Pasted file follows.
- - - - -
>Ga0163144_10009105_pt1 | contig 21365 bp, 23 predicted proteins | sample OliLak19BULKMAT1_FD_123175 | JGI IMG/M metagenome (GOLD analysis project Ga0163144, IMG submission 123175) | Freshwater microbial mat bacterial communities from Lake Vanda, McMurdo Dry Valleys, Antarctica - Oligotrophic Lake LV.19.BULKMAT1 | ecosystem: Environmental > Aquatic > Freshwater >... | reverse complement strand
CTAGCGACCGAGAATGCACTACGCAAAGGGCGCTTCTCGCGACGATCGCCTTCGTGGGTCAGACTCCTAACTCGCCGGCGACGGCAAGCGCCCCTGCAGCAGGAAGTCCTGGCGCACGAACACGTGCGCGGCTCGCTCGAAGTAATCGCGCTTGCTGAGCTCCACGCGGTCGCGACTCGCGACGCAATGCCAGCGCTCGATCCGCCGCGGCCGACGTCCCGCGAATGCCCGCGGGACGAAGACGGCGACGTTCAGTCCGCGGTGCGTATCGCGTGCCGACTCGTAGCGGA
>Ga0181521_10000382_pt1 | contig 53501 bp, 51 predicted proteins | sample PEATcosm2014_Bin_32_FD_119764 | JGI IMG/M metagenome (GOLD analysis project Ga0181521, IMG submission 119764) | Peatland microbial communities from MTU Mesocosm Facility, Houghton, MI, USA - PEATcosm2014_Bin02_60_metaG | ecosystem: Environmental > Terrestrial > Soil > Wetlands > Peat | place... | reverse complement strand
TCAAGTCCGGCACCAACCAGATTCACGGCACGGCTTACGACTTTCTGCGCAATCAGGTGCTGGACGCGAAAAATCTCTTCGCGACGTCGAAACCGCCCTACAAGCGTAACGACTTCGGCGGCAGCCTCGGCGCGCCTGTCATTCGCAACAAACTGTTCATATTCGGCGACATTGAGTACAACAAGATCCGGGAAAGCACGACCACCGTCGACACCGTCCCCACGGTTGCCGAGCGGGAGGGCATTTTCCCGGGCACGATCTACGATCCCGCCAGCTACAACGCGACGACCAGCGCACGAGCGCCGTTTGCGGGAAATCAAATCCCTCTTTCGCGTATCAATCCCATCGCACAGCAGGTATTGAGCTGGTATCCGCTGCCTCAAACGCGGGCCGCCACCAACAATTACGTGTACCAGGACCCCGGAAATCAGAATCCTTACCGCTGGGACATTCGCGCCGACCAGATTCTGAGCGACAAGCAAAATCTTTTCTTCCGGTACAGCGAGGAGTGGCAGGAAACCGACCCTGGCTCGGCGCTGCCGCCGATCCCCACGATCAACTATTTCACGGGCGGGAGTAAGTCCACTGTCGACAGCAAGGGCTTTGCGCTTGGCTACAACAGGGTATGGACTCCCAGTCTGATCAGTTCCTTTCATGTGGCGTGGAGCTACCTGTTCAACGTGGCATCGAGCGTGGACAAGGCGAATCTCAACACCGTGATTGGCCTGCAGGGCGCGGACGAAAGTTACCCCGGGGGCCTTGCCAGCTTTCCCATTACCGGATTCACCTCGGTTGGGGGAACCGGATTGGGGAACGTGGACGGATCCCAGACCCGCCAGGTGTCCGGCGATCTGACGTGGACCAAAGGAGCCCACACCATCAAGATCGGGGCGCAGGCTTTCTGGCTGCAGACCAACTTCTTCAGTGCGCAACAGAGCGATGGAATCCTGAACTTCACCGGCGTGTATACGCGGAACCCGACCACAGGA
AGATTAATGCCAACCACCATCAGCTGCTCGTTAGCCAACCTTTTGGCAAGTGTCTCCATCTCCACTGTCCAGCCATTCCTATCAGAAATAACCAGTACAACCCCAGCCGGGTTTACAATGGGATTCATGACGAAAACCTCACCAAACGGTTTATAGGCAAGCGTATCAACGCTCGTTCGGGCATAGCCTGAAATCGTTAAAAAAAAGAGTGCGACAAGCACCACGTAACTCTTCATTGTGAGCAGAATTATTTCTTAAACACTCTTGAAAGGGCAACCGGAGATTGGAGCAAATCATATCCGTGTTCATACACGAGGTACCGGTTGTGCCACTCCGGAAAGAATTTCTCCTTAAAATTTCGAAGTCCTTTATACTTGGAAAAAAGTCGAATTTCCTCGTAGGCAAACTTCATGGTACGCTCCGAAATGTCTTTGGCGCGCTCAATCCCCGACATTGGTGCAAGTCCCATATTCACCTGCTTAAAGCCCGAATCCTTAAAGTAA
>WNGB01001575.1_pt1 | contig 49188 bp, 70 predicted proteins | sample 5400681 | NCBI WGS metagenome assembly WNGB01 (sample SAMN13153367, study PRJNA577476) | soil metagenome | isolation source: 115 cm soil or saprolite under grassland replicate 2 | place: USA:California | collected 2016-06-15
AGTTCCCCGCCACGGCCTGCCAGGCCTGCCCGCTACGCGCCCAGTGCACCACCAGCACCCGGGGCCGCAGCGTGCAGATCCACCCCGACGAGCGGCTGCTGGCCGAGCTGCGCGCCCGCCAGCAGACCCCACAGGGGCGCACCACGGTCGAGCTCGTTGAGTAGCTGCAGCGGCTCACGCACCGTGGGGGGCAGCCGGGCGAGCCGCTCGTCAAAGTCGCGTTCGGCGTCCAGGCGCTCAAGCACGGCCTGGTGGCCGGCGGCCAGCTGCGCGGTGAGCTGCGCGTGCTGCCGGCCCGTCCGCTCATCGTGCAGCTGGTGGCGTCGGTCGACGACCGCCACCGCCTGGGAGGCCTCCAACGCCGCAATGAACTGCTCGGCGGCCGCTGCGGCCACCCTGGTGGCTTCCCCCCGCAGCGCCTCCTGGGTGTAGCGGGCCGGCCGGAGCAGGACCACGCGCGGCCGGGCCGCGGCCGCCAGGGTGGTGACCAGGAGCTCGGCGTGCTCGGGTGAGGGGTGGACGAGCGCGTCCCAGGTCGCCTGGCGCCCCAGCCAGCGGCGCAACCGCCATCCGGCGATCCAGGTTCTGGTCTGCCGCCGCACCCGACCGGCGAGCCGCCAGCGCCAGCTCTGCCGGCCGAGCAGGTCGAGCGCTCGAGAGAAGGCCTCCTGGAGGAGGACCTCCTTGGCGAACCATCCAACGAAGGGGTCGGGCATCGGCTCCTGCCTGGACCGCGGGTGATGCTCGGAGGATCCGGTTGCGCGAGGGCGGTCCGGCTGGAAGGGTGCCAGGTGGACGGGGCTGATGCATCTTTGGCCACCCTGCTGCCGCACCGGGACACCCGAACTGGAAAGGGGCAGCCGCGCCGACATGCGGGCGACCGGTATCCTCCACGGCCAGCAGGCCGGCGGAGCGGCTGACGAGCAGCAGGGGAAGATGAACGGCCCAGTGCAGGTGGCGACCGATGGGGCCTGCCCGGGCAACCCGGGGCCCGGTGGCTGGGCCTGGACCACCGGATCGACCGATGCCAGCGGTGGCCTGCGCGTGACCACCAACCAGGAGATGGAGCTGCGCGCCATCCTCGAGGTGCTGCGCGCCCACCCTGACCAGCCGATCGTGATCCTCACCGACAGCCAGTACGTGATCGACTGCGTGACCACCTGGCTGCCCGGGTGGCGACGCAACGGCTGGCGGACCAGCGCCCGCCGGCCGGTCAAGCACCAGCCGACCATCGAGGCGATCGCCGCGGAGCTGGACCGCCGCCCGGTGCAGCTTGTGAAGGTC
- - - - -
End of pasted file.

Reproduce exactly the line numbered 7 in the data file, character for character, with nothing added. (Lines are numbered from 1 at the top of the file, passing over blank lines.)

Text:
AGTTCCCCGCCACGGCCTGCCAGGCCTGCCCGCTACGCGCCCAGTGCACCACCAGCACCCGGGGCCGCAGCGTGCAGATCCACCCCGACGAGCGGCTGCTGGCCGAGCTGCGCGCCCGCCAGCAGACCCCACAGGGGCGCACCACGGTCGAGCTCGTTGAGTAGCTGCAGCGGCTCACGCACCGTGGGGGGCAGCCGGGCGAGCCGCTCGTCAAAGTCGCGTTCGGCGTCCAGGCGCTCAAGCACGGCCTGGTGGCCGGCGGCCAGCTGCGCGGTGAGCTGCGCGTGCTGCCGGCCCGTCCGCTCATCGTGCAGCTGGTGGCGTCGGTCGACGACCGCCACCGCCTGGGAGGCCTCCAACGCCGCAATGAACTGCTCGGCGGCCGCTGCGGCCACCCTGGTGGCTTCCCCCCGCAGCGCCTCCTGGGTGTAGCGGGCCGGCCGGAGCAGGACCACGCGCGGCCGGGCCGCGGCCGCCAGGGTGGTGACCAGGAGCTCGGCGTGCTCGGGTGAGGGGTGGACGAGCGCGTCCCAGGTCGCCTGGCGCCCCAGCCAGCGGCGCAACCGCCATCCGGCGATCCAGGTTCTGGTCTGCCGCCGCACCCGACCGGCGAGCCGCCAGCGCCAGCTCTGCCGGCCGAGCAGGTCGAGCGCTCGAGAGAAGGCCTCCTGGAGGAGGACCTCCTTGGCGAACCATCCAACGAAGGGGTCGGGCATCGGCTCCTGCCTGGACCGCGGGTGATGCTCGGAGGATCCGGTTGCGCGAGGGCGGTCCGGCTGGAAGGGTGCCAGGTGGACGGGGCTGATGCATCTTTGGCCACCCTGCTGCCGCACCGGGACACCCGAACTGGAAAGGGGCAGCCGCGCCGACATGCGGGCGACCGGTATCCTCCACGGCCAGCAGGCCGGCGGAGCGGCTGACGAGCAGCAGGGGAAGATGAACGGCCCAGTGCAGGTGGCGACCGATGGGGCCTGCCCGGGCAACCCGGGGCCCGGTGGCTGGGCCTGGACCACCGGATCGACCGATGCCAGCGGTGGCCTGCGCGTGACCACCAACCAGGAGATGGAGCTGCGCGCCATCCTCGAGGTGCTGCGCGCCCACCCTGACCAGCCGATCGTGATCCTCACCGACAGCCAGTACGTGATCGACTGCGTGACCACCTGGCTGCCCGGGTGGCGACGCAACGGCTGGCGGACCAGCGCCCGCCGGCCGGTCAAGCACCAGCCGACCATCGAGGCGATCGCCGCGGAGCTGGACCGCCGCCCGGTGCAGCTTGTGAAGGTC